Fluids

Fluids

Computer requirements for post processing

    • aitor.amatriain
      Subscriber

      I need to perform some simulations in a cluster, and I have an estimate of the required RAM memory and number of cores. However, I will also need to postprocess the results (and maybe create the mesh) in my computer, and for that purpose I am not sure about the requirements.

      As far as I am concerned, given a mesh size, mesh generation needs less RAM than the case simulation (around 50% less, based on my experience), so in this regard I can have an estimate based on what I can do in my current compute. But what about the requirements for post-processing? I understand that the increase of the number of cores will speed-up the calculations (read the results, compute surface integrals...), but is there any additional limitation that I should take into account? Does RAM memory have an impact in post-processing?

      Thank you in advance,

      Aitor

    • Rob
      Ansys Employee
      RAM limits the size of model you can open, but post processing generally uses less RAM than running apart from particle tracks as they're computed as they're plotted. Figure 2-3GB per million cells to run, a bit less will work for generating images in Fluent. Parallel may speed things up, but is less critical than for running: cpu gets you the solution speed.
      Mesh generation is cheaper than solving (no chemistry or multiphase in the mesher!) but excessive use of size functions will effect RAM usage. Fluent Meshing is pretty efficient, and we've generated a few 100Million cells on 32/64GB RAM at various times.

    • aitor.amatriain
      Subscriber
      In my case I have 32GB of RAM and I am limited to less than 20GB in meshing, so I see that there is a strong dependence on the type of mesh.
      In regards to post-processing, I would only like to display contours and compute surface integrals. Do you have an estimate of the required RAM memory in comparison with meshing? My intuition says that it should be much less, but I am not sure about that.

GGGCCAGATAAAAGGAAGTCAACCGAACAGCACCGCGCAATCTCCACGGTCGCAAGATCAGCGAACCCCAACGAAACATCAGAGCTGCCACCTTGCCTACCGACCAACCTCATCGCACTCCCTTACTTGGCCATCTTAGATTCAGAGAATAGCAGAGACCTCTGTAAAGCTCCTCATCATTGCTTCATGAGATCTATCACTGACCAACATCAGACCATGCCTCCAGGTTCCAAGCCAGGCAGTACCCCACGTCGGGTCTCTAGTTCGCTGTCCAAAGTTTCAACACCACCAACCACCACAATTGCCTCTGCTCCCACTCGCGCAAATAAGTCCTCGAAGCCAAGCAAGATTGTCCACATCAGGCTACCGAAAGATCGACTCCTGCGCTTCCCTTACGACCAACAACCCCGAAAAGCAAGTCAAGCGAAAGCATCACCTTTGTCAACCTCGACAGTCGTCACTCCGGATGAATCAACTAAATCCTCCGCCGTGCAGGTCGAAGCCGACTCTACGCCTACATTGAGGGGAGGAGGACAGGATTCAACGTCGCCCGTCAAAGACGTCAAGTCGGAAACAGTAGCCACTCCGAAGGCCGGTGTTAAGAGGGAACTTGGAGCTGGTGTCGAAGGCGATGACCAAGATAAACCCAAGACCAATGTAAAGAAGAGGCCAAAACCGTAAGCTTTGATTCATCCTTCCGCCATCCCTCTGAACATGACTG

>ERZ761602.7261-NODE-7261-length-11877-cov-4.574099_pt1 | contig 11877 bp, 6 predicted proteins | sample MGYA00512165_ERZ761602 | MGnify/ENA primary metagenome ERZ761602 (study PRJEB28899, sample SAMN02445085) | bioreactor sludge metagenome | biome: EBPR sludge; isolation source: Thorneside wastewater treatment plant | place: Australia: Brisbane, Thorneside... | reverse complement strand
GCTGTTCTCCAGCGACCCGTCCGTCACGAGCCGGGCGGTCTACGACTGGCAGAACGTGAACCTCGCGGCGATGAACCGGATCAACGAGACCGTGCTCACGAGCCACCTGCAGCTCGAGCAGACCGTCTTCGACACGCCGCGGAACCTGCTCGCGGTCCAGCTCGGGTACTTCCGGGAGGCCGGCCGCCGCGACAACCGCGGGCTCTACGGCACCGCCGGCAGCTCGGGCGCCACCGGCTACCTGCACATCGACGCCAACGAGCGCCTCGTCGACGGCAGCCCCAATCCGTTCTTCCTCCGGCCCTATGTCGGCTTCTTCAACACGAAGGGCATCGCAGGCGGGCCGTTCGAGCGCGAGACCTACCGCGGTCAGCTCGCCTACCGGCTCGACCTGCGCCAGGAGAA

• Rob
      Ansys Employee
      I don't see why you'd not be able to use all of the RAM when meshing. The tools typically take what they need which is why we occasionally finish up with memory issue and/or swapping to disc.
      Hard to judge relative to meshing as you're storing the cell data in RAM and then (potentially) running some post processing routines to check min/max and integrate values. With single phase and no chemistry you may well be right, add in turbulence, species etc and it's much harder to judge. I'm not aware of any documents on this, and in most cases commercial users have a larger memory machine or ensure the head node on the cluster can use all the RAM on that box.
    • aitor.amatriain
      Subscriber
      Thank you for your answer. Maybe my message was not clear, but what I wanted to say is that a mesh of 20M cells requires more than 32GB of RAM in my particular case.
    • Rob
      Ansys Employee
      In Fluent Meshing or Ansys Meshing? I've built some very big Fluent Meshing meshes on my laptop, and that's only 64GB. Workbench (Ansys) Meshing is far less memory efficient as the size functions aren't as well scoped.
    • DrAmine
      Ansys Employee
      32Gb or 64GB are standard for now and for post-processing you can rely on Client / Server Connection if you need to deal with very large cases requiring a lot of power for post-processing. A GPU on top of that is required for some rendering if needed. I will be more selective when writing result files out of Fluent or CFX and do just select what you want to look into and use Ansys EnSight for post-processing using EnSight Gold Case Format (relying on solver built-in capabilities to automatically export images or out files if required).
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